2. Homemade Natural Cleaner

Don’t clean windows on your car with chemicals that could damage the earth. Instead, grab half a cup of vinegar, a fourth a cup of alcohol and a cup of water and mix them together. Put the concoction into a spray bottle and use a microfiber cloth instead of wasting a bunch of paper towels.

Natural-Car-Cleaners

3. Zymbol Cleaner Wax

This mysterious natural wax coats your car and allows you to wipe it off just like regular wax. They claim that it clears up blemishes and minor car scrapes as well. This might be a reasonable alternative to those who are interested in innovative technology that is also good for the environment.

4. Eco Touch

This company offers a variety of products that allow you to wash your car without the use of water. Their products clean interiors and exteriors, though they also offer towels, bulk orders, and some premade kits. It is great for the environment, and it can be used as an all-purpose cleaner.

Conclusion

Don’t be afraid to get dirty while cleaning your car as long as you don’t pollute the environment. Even if you just want unique options, there are a variety of natural cleaners that reduce or eliminate waste and help you clean your car at the same time.

Those Spoiled Ducks: The Pond

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Gladys and Amelia are indeed as pampered and spoiled as any fat Pekins can be. Which was of course entirely predictable due to my husband’s tendency to spoil his pets unmercifully. Gladys, in fact, still insists on being tucked in to the coop every night, and she’s pushing 15 pounds of what one of the grandsons calls “Jabba The Duck.”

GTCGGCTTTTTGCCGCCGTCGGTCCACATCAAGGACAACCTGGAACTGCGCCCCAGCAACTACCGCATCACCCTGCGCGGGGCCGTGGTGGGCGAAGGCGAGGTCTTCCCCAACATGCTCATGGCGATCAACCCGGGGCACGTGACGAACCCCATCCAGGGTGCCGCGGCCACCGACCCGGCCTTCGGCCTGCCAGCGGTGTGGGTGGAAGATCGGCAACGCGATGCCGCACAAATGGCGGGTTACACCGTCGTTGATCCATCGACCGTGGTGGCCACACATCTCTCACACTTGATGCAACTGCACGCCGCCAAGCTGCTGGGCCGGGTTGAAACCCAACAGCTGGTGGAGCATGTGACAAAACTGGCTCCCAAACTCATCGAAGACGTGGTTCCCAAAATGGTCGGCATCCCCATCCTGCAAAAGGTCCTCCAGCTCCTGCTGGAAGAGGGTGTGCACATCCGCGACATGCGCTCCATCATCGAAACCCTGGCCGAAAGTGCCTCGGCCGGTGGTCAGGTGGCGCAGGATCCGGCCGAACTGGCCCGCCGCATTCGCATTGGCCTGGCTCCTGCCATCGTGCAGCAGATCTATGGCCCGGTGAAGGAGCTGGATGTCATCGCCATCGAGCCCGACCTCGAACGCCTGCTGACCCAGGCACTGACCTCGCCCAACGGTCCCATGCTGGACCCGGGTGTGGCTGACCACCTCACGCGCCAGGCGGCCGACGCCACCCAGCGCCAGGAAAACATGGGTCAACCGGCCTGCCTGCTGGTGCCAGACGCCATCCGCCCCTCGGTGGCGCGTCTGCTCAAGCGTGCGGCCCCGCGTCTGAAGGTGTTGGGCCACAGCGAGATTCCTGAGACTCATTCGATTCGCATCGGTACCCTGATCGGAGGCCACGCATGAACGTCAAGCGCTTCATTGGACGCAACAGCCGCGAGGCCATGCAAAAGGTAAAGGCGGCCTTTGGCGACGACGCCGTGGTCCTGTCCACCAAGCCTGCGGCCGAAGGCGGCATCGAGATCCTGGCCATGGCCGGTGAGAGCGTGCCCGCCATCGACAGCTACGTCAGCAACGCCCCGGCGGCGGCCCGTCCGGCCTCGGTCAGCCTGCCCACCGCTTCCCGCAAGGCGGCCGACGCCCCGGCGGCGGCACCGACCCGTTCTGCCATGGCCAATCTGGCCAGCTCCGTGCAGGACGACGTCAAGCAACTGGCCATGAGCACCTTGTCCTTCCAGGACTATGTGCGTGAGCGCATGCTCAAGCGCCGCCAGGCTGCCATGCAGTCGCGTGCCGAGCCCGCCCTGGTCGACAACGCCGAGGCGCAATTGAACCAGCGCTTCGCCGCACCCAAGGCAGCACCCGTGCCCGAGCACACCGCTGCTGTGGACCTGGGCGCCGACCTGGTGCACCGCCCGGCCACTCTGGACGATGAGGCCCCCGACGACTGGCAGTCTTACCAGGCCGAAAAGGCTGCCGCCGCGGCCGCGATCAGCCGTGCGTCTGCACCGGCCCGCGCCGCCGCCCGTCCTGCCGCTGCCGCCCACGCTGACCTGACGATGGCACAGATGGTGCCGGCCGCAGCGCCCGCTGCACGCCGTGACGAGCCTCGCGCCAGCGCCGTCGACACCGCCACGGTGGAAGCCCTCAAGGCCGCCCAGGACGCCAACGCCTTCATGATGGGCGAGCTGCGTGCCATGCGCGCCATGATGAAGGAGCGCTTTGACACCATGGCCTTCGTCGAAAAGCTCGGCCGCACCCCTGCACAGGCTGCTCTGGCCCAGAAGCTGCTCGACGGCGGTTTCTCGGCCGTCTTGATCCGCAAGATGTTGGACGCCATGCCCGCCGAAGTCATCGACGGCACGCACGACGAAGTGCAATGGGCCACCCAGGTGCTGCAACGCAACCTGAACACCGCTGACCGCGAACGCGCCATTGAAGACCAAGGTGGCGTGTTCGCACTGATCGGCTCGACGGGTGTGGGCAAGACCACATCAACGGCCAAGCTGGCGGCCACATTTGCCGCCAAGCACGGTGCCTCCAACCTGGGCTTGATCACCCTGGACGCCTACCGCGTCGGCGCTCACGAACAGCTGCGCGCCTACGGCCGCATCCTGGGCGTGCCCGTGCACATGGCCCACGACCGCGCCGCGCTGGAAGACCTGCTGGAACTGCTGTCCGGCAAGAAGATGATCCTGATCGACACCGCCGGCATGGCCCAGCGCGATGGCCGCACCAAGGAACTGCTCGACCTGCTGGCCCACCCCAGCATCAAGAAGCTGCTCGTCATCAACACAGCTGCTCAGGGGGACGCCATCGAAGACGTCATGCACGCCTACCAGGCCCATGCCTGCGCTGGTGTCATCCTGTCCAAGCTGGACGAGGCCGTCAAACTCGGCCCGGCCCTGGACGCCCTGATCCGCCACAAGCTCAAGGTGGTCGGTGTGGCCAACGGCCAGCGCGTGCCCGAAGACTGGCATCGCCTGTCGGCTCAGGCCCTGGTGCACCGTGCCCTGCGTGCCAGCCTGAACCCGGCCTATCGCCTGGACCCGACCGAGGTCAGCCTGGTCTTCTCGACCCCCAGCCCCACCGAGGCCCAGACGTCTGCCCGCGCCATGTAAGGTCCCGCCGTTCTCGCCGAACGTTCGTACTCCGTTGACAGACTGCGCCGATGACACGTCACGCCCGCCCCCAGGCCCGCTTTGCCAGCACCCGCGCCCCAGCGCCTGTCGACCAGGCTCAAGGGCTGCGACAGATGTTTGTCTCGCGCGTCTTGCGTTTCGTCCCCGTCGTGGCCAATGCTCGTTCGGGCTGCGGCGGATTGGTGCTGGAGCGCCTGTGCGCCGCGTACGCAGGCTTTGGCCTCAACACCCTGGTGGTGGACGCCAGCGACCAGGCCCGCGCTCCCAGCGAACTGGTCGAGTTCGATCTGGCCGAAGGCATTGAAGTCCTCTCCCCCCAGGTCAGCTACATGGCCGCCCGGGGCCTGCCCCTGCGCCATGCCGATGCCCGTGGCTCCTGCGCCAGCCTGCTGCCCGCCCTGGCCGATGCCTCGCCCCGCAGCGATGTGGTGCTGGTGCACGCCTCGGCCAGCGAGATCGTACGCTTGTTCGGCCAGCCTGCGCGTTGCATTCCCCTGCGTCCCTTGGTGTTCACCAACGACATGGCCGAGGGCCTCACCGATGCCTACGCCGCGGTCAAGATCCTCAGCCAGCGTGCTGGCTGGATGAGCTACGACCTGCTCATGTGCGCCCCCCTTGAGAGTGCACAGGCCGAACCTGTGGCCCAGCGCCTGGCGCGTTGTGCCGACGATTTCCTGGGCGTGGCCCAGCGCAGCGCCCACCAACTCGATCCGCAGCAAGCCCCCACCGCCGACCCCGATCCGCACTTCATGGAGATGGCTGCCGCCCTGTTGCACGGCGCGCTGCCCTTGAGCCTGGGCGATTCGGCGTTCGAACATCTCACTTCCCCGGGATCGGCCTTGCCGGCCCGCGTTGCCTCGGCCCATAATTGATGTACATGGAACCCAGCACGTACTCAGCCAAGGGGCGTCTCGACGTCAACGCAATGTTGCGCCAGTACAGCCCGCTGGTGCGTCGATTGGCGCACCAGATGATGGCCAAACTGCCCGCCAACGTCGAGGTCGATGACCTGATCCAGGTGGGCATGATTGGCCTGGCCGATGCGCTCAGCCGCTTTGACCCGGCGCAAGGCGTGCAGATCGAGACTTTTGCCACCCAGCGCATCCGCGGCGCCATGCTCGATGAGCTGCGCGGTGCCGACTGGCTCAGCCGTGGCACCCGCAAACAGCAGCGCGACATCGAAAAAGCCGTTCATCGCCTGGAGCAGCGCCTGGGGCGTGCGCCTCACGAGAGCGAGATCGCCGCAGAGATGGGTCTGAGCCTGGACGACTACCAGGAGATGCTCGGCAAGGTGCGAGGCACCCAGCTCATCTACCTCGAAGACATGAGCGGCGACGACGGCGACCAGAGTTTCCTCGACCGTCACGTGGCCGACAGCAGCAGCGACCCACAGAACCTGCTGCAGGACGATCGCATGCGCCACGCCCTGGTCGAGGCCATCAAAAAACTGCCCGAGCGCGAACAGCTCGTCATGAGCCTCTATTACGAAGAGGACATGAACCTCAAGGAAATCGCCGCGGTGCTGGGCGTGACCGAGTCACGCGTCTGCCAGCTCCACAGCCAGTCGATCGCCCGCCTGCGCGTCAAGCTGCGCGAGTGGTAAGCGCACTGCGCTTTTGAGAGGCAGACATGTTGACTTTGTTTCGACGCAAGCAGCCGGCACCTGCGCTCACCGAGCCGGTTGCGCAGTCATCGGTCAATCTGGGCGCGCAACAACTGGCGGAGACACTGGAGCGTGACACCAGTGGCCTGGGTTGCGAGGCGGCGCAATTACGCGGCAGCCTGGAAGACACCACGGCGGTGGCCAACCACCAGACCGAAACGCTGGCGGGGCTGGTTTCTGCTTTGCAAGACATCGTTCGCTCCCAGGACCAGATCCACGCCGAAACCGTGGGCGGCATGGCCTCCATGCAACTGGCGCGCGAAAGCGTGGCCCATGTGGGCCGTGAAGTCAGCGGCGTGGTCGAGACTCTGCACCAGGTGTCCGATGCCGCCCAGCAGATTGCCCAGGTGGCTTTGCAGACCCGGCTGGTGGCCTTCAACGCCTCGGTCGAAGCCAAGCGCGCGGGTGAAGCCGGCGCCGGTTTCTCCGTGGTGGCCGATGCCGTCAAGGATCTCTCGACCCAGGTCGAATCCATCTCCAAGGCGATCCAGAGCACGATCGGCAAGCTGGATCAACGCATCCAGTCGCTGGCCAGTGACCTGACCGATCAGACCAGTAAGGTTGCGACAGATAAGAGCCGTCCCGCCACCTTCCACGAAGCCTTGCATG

Thus it was over the last couple of weeks when the bitter cold gave way to days in the 50s and 60s, that the family was called together to finally finish the duck pond project begun last spring and not finished beyond a hole big enough for the plastic kiddie wading pool that served as bath until now. In this picture you can see my elder daughter the experienced labor straw boss overseeing the elder grandsons as they widened and deepened the depression that would hold the pond liner.

spoild ducksNow, any project that requires more than a year’s worth of planning – usually over beers around the campfire across the back yard from the someday pond – can’t just be as easy as digging out a hole, laying down the liner, and filling it with water. Because it’s a duck pond, and ducks poop in their ponds just like bears poop in the woods, it has to have drainage capability that will allow it to be emptied and hosed down occasionally (I figure from size and depth about once a month). This means the deepest part must have a drain mechanism and a stopper on a chain we can pull, plus a length of pipe extending through the back dirt wall to channel the dirty pond water to the downslope. From a year’s worth of kiddie pool clean-outs plus filling and draining the pond-pond as we engineered over the past couple of weeks, there’s already a water-cut arroyo bisecting the back-back yard extending past the shed to the drop-off at forest edge.